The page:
This year’s Zine Fest Houston (ZFH), a creative event that promotes zines and other forms of DIY art, was all about food. And for good reason. Houston is known for its impressive culinary scene — one that, dare we say, rivals that of New York — where you can try dishes from practically every corner of the world.
UH M.A. in Arts Leadership (MAAL) alumna and ZFH co-organizer María-Elisa Heg says the theme of “Zine Cuisine” felt like a natural fit for Houston because of the city’s culinary diversity. It also sets the table for programming opportunities before, during and even after the festival.
“We knew food would be an exciting theme for many in our creative community,” says Heg, who leads ZFH’s marketing and grant writing efforts. “We have an upcoming pop-up fundraiser on September 21, which features hand-pulled noodles and a special zine. This is a creative collaboration that came to be thanks to our theme.” The event, dubbed Noodles & Zines, will run from 2 – 7 p.m. at Decatur Bar & Pop-Up Factory.
Like food, community and engagement was central to this year’s festival. Drawing in almost 1,400 attendees and over 90 vendors, ZFH offered participants the chance to take part in in collaborative zine-making workshops and compelling food-related panels. The annual celebration also gave nearly 100 emerging independent zinesters, many of whom were either local artists or UH alumni, the chance to interact with and showcase their work to the Houston creative community. This exchange exemplified this year’s theme of food — a vehicle for collaboration, connectivity and commerce.
Inside Lawndale Art Center’s 2019 ZFH event, attendees came across booths featuring zines, mini-comics and other alternative DIY media by many artists like Emily Halbardier and Erik Sultze. The two, who’ve been a part of ZFH for five years now and were this year’s featured artists, said the festival is one of the biggest events they sell their works at.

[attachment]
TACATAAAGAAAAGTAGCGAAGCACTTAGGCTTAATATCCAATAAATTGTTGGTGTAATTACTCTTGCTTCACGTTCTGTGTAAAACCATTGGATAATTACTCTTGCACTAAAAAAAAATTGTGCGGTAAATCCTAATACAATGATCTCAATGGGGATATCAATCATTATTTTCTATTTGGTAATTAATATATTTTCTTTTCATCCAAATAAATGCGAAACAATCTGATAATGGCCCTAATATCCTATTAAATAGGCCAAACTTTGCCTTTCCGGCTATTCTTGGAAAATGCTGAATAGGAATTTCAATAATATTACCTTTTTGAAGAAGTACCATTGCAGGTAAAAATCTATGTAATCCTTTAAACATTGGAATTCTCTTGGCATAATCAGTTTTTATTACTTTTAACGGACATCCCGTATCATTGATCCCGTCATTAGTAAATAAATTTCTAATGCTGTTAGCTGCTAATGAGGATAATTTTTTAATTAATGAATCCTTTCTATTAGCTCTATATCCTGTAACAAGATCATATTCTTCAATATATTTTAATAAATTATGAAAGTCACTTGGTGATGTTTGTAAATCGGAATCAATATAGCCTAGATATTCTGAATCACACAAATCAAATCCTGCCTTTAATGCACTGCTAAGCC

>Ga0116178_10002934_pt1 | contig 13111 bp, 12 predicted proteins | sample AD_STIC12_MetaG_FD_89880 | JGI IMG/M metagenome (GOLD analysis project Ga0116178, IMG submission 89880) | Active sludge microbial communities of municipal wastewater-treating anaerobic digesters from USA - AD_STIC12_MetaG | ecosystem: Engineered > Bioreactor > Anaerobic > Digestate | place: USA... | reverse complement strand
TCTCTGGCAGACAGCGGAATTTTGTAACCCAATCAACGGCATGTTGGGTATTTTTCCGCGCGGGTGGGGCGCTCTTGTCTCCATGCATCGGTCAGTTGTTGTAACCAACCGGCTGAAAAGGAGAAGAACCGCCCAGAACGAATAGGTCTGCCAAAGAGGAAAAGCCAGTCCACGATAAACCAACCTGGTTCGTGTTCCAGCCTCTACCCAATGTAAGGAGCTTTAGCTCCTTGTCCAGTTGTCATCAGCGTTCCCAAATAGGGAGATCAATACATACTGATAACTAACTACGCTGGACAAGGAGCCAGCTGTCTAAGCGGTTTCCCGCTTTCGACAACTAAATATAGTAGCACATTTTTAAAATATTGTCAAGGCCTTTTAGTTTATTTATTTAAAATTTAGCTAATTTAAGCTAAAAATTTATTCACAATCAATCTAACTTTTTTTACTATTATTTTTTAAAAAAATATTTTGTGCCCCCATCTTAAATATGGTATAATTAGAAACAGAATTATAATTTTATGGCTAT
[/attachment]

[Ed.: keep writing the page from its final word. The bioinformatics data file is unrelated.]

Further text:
“Over the last three to four years, we’ve become recognizable people for our works at Zine Fest Houston,” said Halbardier, a UH alumna who majored in painting and minored in art history. “They’ll come back for more of the works we exhibited here, which opens up more opportunities for our work.”
Halbardier and Sultze, who head The Center for Imaginative Cartography & Research (CICR), a creative studio, agree that food has such a strong connection to Houston’s community and commerce. This is why the two say this year’s festival theme meshed well with ZFH’s mission: to connect independent artists to the greater community and, in turn, fund the artists’ creative visions and career.
Heg’s time in the MAAL program gave her the tools she needed to further ZFH’s mission. Before MAAL, ZFH never earned a grant beyond gallery Homeland’s Sunday Soup micro grant, which relied on a lightning pitch, or a short presentation, instead of a grant writing proposal. As a MAAL student, she put her skills to the test and was awarded the Houston Arts Alliance Festival Grant in 2018.
“Knowing how to approach writing grants on a professional level, which I learned during my first year in the MAAL program, really gave us the ability to convey to the world the value and importance of our organization,” Heg says.
The festival will return in 2020 with new artists. In the meantime, the organization will promote upcoming events in November like Comix Gauntlet, a seven-hour comic creating venue on November 16 at Alabama Song where participants will have seven hours to make a seven-paged comic and ultimately showcase their original works in an art exhibition. ZFH will also be a part of the Cornu-COPIUS Recipe Zine Potluck on November 10 at the Montrose Center, demonstrating community, creativity and opportunity.“We’ll continue to work on making our festivals as comfortable and accessible as possible for our community,” Heg says. “We can’t wait to see what the future brings!”